- Carbon is located in group 14. A carbon atom contains 6 electrons, therefore the electronic configuration is 2.4.
- It has 4 valance electrons in the outermost orbital, as shown in the diagram.
- In order to achieve a stable outer octet of electrons, it forms four covalent bonds.
When a carbon atom combines with four hydrogen atoms, it forms a molecule of methane, CH4
If two carbon atoms join, each can still combine with three hydrogen atoms to form a molecule of ethane, C2H6.
Number of Bonds
Each carbon atom is tied to other atoms through four covalent bonds. All the four covalent bonds may exist in three forms as shown below:
Carbon compounds can be divided to:
- Organic carbon compounds
- Inorganic carbon compounds
Hydrocarbons are organic compounds that contain only carbon and hydrogen.
- Hydrocarbon is a compound made out of the elements carbon and hydrogen only.
- Examples of hydrocarbon are alkane, alkene and alkyne.
- Hydrocarbons can be divided into two groups:
- saturated hydrocarbon
Saturated hydrocarbons are hydrocarbons where all its carbon atoms are tied to each other through single covalent bond only. Examples: alkanes
- unsaturated hydrocarbon
Unsaturated hydrocarbons are hydrocarbons which contain at least one double covalent bond among its carbon atoms. Examples: alkenes
- Ethanol ( C2H5OH ), ethanoic acid (CH3COOH), metal methanoate (HCOOCH3), chloromethane (CH3Cl) and others are not hydrocarbons because the molecule contains other elements such as chlorine or oxygen other than carbon and hydrogen.
- Saturated – All single bond between carbons
- Unsaturated – Has at least one double/triple bond between carbons
Comparing Saturated and Unsaturated Hydrocarbon
|Saturated Hydrocarbon||Unsaturated Hydrocarbon|
|Combustion||Produce less soot||Produce more soot|
|Reaction with bromine water||The brown colour of bromine remain unchanged||Decolourise the brown colour of bromine|
|Reaction with potassium manganate(VII) solution||The purple colour of potassium manganate (VII) solution remain unchanged||Decolourise the purple colour of potassium manganate (VII) solution|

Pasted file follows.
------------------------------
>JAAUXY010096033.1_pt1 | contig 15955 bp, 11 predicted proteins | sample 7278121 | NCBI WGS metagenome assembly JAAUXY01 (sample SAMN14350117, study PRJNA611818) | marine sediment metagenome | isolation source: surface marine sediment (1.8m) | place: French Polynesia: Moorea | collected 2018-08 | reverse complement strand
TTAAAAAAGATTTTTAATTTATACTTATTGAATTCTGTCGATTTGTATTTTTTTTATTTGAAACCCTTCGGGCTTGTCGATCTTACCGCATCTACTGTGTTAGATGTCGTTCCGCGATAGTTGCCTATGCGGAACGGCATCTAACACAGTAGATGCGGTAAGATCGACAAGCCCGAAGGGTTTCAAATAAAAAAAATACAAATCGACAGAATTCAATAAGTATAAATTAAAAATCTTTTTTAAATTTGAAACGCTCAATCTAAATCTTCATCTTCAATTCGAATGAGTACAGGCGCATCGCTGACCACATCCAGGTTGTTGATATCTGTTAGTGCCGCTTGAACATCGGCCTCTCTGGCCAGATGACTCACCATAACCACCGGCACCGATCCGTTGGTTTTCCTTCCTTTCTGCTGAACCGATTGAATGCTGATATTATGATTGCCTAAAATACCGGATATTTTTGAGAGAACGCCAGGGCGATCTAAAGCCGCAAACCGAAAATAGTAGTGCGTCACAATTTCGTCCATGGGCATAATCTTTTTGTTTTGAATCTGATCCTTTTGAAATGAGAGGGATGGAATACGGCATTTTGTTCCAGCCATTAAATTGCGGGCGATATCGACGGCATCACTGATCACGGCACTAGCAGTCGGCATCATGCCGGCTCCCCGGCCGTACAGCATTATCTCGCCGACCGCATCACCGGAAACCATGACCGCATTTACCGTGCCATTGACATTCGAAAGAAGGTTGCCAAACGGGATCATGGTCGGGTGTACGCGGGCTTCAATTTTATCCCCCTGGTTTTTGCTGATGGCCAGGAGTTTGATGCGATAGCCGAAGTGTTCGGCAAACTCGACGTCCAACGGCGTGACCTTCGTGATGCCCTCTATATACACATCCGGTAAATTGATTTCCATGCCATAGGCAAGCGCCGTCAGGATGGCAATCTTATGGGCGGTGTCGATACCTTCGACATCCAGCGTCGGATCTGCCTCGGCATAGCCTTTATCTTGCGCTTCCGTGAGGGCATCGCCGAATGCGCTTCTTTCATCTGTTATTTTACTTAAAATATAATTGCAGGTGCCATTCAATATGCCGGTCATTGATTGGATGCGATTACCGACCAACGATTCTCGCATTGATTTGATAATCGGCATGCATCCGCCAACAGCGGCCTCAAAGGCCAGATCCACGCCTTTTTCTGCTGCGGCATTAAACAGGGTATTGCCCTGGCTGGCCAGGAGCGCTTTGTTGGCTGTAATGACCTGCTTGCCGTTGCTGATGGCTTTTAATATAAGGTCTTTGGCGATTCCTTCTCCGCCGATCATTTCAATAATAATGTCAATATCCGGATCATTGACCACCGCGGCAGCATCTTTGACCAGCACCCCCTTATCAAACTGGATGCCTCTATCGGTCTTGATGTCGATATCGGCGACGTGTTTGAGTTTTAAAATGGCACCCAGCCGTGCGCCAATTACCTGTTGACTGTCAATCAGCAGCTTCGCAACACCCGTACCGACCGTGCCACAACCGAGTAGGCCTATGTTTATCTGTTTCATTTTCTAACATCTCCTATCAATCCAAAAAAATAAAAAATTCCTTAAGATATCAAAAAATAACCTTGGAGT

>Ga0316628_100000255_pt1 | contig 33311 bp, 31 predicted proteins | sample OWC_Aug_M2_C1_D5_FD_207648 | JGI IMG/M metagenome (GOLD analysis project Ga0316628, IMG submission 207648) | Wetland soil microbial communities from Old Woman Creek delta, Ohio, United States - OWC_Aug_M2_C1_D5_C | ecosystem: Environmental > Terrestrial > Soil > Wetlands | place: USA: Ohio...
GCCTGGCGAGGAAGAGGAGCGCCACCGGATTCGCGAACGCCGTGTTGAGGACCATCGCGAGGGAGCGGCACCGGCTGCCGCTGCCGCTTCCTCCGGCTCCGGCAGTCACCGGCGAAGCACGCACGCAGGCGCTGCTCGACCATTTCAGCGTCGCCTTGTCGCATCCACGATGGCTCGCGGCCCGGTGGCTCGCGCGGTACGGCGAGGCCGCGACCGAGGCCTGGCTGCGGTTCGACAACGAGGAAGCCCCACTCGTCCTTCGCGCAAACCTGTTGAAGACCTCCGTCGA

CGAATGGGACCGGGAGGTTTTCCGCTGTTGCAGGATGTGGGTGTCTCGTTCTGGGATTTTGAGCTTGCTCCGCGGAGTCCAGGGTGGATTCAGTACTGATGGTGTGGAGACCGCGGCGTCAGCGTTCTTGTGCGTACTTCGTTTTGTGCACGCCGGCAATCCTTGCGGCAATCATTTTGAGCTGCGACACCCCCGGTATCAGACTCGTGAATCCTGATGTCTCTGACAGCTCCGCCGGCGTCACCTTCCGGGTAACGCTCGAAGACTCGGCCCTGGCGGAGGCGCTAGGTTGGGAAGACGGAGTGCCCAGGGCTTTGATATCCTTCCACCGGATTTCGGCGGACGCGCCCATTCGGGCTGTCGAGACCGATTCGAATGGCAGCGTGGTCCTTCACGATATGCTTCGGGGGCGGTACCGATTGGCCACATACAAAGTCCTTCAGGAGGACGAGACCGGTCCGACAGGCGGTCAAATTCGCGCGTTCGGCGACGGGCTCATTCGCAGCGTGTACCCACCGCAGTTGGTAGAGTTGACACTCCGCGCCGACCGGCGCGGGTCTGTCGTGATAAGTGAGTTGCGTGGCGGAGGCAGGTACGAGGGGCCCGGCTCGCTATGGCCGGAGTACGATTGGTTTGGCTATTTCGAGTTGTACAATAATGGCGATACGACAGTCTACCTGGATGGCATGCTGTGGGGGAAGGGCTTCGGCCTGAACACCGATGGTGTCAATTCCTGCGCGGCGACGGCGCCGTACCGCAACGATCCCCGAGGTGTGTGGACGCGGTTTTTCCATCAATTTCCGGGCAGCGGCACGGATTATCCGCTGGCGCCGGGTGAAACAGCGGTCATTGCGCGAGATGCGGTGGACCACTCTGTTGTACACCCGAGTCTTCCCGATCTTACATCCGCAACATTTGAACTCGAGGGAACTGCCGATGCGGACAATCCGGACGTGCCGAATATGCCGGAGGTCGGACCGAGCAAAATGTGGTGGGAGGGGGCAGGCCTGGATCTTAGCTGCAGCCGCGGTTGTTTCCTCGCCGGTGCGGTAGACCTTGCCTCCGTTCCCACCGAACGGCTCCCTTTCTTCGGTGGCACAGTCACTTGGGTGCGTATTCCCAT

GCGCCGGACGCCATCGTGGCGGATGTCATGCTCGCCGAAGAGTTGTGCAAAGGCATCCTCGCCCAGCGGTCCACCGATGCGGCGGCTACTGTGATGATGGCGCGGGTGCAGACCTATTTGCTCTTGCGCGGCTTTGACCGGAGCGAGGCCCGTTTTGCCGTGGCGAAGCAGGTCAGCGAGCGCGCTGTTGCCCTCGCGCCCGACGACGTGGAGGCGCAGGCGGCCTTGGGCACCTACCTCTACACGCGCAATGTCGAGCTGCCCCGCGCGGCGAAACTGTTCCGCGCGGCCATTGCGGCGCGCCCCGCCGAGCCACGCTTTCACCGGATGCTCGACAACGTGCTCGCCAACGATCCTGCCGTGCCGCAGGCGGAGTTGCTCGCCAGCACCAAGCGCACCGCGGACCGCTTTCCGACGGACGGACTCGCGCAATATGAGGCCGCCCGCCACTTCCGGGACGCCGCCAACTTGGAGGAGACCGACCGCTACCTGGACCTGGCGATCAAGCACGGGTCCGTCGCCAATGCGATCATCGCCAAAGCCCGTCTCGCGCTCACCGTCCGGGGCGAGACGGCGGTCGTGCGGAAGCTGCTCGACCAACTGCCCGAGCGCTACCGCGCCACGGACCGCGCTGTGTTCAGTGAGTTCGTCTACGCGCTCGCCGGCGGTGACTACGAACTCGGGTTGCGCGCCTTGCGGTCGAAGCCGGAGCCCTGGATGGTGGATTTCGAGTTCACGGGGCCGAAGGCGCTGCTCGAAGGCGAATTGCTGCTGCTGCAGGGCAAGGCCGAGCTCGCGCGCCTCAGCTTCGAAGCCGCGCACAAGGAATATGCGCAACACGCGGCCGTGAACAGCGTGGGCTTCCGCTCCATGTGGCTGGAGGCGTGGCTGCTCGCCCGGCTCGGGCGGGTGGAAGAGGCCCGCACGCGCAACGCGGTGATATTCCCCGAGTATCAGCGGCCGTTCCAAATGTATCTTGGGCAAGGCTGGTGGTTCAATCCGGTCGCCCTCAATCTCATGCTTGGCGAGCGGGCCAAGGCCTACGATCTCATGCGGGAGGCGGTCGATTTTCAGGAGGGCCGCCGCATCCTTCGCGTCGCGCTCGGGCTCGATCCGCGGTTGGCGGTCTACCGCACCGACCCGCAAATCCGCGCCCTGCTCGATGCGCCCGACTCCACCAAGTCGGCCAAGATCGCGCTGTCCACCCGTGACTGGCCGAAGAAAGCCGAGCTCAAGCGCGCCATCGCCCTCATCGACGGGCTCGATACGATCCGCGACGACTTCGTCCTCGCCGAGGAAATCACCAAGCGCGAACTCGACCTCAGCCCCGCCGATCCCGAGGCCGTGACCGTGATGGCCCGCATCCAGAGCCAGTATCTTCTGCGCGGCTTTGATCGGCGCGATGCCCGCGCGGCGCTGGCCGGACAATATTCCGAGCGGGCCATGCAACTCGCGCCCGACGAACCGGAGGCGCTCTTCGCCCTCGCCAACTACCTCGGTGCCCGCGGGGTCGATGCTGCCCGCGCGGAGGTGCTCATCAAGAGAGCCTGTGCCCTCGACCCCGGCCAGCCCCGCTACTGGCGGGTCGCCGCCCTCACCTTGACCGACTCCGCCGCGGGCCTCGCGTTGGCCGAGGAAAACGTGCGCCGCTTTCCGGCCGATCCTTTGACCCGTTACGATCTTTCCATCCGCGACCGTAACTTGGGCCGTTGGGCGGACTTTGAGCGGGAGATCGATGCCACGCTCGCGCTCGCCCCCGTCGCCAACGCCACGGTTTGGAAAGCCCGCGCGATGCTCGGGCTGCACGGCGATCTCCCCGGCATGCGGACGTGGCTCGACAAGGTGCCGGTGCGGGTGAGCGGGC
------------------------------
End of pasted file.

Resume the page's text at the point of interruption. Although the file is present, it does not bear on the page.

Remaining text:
Sources of Hydrocarbon:
- Natural gas
Combustion of Hydrocarbon
- Complete combustion – organic compounds burn completely which form CO2 and H2O
- Incomplete combustion– organic compounds burn with limited supply of O2 which form C (soot), CO, CO2 and H2O.
- The soot from the combustion of a hydrocarbon depends on the percentage of carbon it contains.
- Higher carbon percentage in the hydrocarbon molecule will result sootier flame.
- A series of compounds with similar chemical properties, in which members differ from one another by the possession of an additional CH2 group, is called a homologous series.
- Each homologous series must have the following four characteristics:
- Every member in the homologous series can be represented by a common formula. For example:
- Alkane: CnH2n+2
- Alkene: CnH2n
- Alcohol: CnH2n+1OH
- Carboxylic acid : CnH2n+1COOH
- Ester: CnH2n+1COOCmH2m+1
- Every member differ from others by the group -CH2– which has the relative mass 14. For example:
- Members of the same homologous series can be prepared through one common method. For examples, All alkenes can be prepared by dehydration of relevant alcohols.
- Members of the homologous series have the same chemical properties. For example:All alkenes show addition reaction as added into bromine.
- Members of the same homologous series have the same chemical properties because of the presence of a common functional group in all the molecules of the series.
- Functional group is a group of atoms tied together which will take part in a chemical reaction therefore determine the chemical properties of the series.
- Therefore, the homologous series is a family of organic compound that is made out of members with common functional group, common chemical properties, and consecutive members are differ by one carbon atom and two hydrogen atom, namely, –CH2-.
- Table below shows some homologous series and their respective general formula and functional group.
|Carbon Compounds||General Formula||Functional group|
|Alkane||CnH2n+2||Carbon-carbon single bond – C – C –|
|Alkene||CnH2n||Carbon-carbon double bond – C = C –|
|Alcohol||CnH2n+1OH||Hydroxyl group – OH|
|Carboxylic Acids||CnH2n+1COOH||Carboxyl group – COOH|
|Esters||CnH2n+1COOCmH2m+1||Carboxylate group – COO –|